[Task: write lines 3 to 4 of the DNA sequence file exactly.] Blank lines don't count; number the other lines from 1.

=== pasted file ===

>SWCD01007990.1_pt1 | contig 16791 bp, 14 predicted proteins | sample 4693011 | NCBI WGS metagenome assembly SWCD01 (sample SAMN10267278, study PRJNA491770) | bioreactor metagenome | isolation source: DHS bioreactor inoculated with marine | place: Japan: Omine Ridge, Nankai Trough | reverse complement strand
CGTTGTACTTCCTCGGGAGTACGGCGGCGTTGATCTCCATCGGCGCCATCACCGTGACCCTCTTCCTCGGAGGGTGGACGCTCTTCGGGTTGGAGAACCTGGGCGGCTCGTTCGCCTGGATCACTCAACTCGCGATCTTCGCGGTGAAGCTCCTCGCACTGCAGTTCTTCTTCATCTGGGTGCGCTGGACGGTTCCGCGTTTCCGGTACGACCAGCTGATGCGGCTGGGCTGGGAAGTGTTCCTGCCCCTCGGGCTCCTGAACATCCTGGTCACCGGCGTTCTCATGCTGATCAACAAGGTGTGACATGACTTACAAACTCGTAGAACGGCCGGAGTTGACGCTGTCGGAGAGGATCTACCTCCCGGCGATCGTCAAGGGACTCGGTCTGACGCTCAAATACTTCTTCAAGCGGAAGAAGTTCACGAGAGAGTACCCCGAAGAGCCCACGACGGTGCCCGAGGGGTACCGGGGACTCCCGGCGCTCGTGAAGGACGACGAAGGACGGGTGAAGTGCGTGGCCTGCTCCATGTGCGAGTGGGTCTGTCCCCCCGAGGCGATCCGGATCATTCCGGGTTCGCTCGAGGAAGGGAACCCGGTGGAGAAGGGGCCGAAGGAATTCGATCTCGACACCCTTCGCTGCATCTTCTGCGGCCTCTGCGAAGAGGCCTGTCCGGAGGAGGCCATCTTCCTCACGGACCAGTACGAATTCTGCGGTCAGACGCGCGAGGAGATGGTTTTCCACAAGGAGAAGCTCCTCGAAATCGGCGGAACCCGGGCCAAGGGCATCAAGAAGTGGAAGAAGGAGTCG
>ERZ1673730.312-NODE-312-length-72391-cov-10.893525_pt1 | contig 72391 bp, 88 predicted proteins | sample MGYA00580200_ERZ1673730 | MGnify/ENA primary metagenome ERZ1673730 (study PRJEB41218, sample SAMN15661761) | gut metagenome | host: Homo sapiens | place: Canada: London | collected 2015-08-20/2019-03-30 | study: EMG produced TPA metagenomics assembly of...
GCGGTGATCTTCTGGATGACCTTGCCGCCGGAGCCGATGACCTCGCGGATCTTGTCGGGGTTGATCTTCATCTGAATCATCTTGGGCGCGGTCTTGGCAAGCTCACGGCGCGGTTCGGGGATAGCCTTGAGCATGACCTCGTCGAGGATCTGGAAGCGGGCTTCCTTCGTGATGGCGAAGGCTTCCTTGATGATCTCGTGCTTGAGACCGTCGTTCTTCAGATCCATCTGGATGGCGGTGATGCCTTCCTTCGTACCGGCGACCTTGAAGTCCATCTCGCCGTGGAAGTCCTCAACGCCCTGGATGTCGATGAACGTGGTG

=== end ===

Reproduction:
>ERZ1673730.312-NODE-312-length-72391-cov-10.893525_pt1 | contig 72391 bp, 88 predicted proteins | sample MGYA00580200_ERZ1673730 | MGnify/ENA primary metagenome ERZ1673730 (study PRJEB41218, sample SAMN15661761) | gut metagenome | host: Homo sapiens | place: Canada: London | collected 2015-08-20/2019-03-30 | study: EMG produced TPA metagenomics assembly of...
GCGGTGATCTTCTGGATGACCTTGCCGCCGGAGCCGATGACCTCGCGGATCTTGTCGGGGTTGATCTTCATCTGAATCATCTTGGGCGCGGTCTTGGCAAGCTCACGGCGCGGTTCGGGGATAGCCTTGAGCATGACCTCGTCGAGGATCTGGAAGCGGGCTTCCTTCGTGATGGCGAAGGCTTCCTTGATGATCTCGTGCTTGAGACCGTCGTTCTTCAGATCCATCTGGATGGCGGTGATGCCTTCCTTCGTACCGGCGACCTTGAAGTCCATCTCGCCGTGGAAGTCCTCAACGCCCTGGATGTCGATGAACGTGGTG